I was very sad to hear of Charlie Louvin's passing. Along with his long-deceased brother Ira, Charlie Louvin made some of the greatest country music in its history. The beautiful harmonies make them probably the greatest brother act in American music history. They didn't sell super well at the time, though the song I put here did reach #1. And while they've achieved a cult status since the late 1960s, The Louvin Brothers have hardly reached the iconic level in the minds of more casual fans as Johnny Cash or Hank Williams.
That's too bad because The Louvin Brothers were basically the perfect band. They combined beautiful singing with wonderful songs about love, God, Satan, and murder. This version of "I Don't Believe You've Met My Baby" is a great introduction. My favorite is "While You're Cheating On Me," which is a wonderful tale of both partners cheating. They are probably most known for the crazy album cover on Satan is Real and their murder ballad, "Knoxville Girl," which is really an old English song transplanted to Tennessee.
Like many murder ballads, "Knoxville Girl" is about a man killing a woman for not marrying him, for cheating, or, as in this case, for the hell of it. I saw Charlie Louvin twice. His voice was gone by the 1990s. In fact, he pretty much disappeared from the music industry for a long time after he decided he couldn't work with his crazy brother in the early 60s (Ira died in 1965) and put out a few fairly successful albums that decade. The first time I saw him was in 1999. He was opening for Chet Atkins, in what was Atkins' last show, in Knoxville, Tennessee. It wasn't supposed to be the end--I had a ticket for the show, but Atkins fell and broke his hip just before it was scheduled. It was rescheduled about 6 months later. Chet could still play, but was in clear decline--he couldn't walk well of course and his guitar cord came unplugged and he didn't know it. Atkins never played live again. But Charlie Louvin was great, despite his less than smooth voice.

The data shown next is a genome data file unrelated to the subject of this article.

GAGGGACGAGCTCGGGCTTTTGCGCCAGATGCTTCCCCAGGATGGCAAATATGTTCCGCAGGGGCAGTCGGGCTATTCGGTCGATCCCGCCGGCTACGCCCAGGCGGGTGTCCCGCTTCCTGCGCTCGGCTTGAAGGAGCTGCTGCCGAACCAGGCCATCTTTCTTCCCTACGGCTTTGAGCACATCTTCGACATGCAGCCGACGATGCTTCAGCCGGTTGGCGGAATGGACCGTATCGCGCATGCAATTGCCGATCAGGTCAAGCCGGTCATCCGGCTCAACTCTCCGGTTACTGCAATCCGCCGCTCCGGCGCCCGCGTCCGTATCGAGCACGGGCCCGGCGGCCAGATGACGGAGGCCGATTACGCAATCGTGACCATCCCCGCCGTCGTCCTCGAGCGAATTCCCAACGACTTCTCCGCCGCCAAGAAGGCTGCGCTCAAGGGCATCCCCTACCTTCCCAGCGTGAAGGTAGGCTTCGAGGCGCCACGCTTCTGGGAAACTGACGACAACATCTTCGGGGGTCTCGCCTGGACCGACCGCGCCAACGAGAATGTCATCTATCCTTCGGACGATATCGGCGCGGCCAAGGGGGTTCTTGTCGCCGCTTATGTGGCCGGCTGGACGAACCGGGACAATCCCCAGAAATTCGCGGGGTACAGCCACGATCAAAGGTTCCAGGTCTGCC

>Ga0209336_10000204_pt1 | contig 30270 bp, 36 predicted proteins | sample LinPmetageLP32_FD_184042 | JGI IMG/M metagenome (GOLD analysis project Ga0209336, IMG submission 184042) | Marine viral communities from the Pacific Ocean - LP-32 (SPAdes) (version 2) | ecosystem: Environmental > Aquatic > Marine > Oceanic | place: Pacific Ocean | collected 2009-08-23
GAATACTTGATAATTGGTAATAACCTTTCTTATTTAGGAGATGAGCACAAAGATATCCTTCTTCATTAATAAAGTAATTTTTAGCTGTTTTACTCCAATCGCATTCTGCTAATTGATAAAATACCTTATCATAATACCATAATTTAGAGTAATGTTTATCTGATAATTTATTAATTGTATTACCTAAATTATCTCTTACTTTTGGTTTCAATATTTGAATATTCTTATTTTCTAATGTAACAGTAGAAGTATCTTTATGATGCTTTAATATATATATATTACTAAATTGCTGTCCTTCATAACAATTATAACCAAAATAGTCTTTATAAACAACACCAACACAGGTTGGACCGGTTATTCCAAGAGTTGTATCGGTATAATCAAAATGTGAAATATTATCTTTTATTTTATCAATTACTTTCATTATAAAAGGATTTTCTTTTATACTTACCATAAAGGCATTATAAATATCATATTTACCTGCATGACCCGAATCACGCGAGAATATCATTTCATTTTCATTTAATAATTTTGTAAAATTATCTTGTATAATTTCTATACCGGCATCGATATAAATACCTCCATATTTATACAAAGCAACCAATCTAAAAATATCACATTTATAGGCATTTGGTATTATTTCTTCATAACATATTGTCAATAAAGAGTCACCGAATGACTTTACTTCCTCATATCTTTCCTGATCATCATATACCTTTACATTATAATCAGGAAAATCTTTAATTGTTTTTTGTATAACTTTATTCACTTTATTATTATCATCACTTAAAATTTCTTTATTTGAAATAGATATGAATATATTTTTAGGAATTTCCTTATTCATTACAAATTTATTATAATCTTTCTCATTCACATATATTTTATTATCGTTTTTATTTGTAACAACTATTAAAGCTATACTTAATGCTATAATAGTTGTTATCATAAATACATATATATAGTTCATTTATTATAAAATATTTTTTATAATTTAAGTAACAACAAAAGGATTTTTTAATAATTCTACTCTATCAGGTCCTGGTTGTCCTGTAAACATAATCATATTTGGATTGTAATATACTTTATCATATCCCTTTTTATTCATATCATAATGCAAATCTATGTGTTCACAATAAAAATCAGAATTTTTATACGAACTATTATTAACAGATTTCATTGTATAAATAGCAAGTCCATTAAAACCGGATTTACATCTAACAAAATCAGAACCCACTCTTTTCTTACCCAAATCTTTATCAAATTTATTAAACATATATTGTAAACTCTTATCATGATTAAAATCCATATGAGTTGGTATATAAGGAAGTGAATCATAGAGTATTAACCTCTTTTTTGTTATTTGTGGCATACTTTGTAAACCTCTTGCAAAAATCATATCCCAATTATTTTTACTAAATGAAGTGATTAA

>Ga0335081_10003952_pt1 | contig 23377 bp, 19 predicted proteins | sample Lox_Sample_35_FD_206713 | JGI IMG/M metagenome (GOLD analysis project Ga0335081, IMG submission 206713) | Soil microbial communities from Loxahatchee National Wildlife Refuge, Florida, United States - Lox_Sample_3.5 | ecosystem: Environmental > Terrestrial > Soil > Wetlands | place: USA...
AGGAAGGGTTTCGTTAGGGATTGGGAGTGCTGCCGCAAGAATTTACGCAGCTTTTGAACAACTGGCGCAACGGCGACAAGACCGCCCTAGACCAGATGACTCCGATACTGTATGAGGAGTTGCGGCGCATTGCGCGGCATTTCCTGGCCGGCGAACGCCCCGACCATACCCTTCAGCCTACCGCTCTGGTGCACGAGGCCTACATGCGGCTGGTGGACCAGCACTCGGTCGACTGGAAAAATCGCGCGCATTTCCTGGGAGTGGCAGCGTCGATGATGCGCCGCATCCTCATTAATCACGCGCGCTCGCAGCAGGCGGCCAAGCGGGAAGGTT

And then I saw Charlie in, I think, 2008 in Austin. He played "Knoxville Girl," of course. He had a female fiddle player. And when he sang the line about grabbing the girl by the hair and throwing her in the river, he went over and gently stroked the fiddler's hair. This was the most awesome creepy moment I've ever seen live. Loved it.
I'm thinking of my top 10 country acts of all time. Most are probably fairly obvious. But The Louvin Brothers are very, very high.
1. Merle Haggard
2. Bob Wills
3. Hank Williams
4. Willie Nelson
5. Bill Monroe (though one could separate country and bluegrass of course)
6. The Louvin Brothers
7. George Jones
8. Loretta Lynn
9. Johnny Cash
10. Waylon Jennings
That's how great The Louvin Brothers are. I'll tell any of you hipsters out there that The Louvins were better than Johnny Cash. Moreover, I'll bet Johnny would have agreed with me.
Charlie Louvin, RIP